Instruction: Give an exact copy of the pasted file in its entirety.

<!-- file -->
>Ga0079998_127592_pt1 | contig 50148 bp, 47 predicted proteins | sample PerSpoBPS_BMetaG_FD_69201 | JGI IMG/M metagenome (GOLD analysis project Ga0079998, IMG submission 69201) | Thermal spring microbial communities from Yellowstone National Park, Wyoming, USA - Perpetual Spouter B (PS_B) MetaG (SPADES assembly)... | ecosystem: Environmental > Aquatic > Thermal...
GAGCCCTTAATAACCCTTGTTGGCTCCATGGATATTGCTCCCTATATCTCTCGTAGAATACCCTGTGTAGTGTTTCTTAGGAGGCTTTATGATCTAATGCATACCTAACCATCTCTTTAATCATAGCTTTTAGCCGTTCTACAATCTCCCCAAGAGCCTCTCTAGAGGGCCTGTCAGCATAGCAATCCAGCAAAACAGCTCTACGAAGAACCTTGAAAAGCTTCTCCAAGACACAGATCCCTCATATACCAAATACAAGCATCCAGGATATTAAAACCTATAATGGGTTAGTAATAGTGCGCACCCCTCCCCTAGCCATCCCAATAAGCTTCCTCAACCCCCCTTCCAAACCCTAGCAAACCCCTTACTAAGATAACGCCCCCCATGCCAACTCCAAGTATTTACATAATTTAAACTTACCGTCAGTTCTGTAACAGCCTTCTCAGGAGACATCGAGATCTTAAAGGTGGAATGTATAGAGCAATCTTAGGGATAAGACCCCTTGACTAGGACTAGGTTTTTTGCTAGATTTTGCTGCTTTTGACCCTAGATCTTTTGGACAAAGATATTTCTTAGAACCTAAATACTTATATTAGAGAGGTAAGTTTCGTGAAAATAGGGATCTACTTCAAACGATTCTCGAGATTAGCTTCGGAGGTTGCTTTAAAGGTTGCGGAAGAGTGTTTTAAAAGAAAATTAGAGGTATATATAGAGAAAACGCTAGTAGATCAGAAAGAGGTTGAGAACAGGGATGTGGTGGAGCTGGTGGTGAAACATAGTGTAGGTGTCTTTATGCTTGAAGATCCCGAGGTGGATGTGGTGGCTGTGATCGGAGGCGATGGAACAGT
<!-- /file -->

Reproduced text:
>Ga0079998_127592_pt1 | contig 50148 bp, 47 predicted proteins | sample PerSpoBPS_BMetaG_FD_69201 | JGI IMG/M metagenome (GOLD analysis project Ga0079998, IMG submission 69201) | Thermal spring microbial communities from Yellowstone National Park, Wyoming, USA - Perpetual Spouter B (PS_B) MetaG (SPADES assembly)... | ecosystem: Environmental > Aquatic > Thermal...
GAGCCCTTAATAACCCTTGTTGGCTCCATGGATATTGCTCCCTATATCTCTCGTAGAATACCCTGTGTAGTGTTTCTTAGGAGGCTTTATGATCTAATGCATACCTAACCATCTCTTTAATCATAGCTTTTAGCCGTTCTACAATCTCCCCAAGAGCCTCTCTAGAGGGCCTGTCAGCATAGCAATCCAGCAAAACAGCTCTACGAAGAACCTTGAAAAGCTTCTCCAAGACACAGATCCCTCATATACCAAATACAAGCATCCAGGATATTAAAACCTATAATGGGTTAGTAATAGTGCGCACCCCTCCCCTAGCCATCCCAATAAGCTTCCTCAACCCCCCTTCCAAACCCTAGCAAACCCCTTACTAAGATAACGCCCCCCATGCCAACTCCAAGTATTTACATAATTTAAACTTACCGTCAGTTCTGTAACAGCCTTCTCAGGAGACATCGAGATCTTAAAGGTGGAATGTATAGAGCAATCTTAGGGATAAGACCCCTTGACTAGGACTAGGTTTTTTGCTAGATTTTGCTGCTTTTGACCCTAGATCTTTTGGACAAAGATATTTCTTAGAACCTAAATACTTATATTAGAGAGGTAAGTTTCGTGAAAATAGGGATCTACTTCAAACGATTCTCGAGATTAGCTTCGGAGGTTGCTTTAAAGGTTGCGGAAGAGTGTTTTAAAAGAAAATTAGAGGTATATATAGAGAAAACGCTAGTAGATCAGAAAGAGGTTGAGAACAGGGATGTGGTGGAGCTGGTGGTGAAACATAGTGTAGGTGTCTTTATGCTTGAAGATCCCGAGGTGGATGTGGTGGCTGTGATCGGAGGCGATGGAACAGT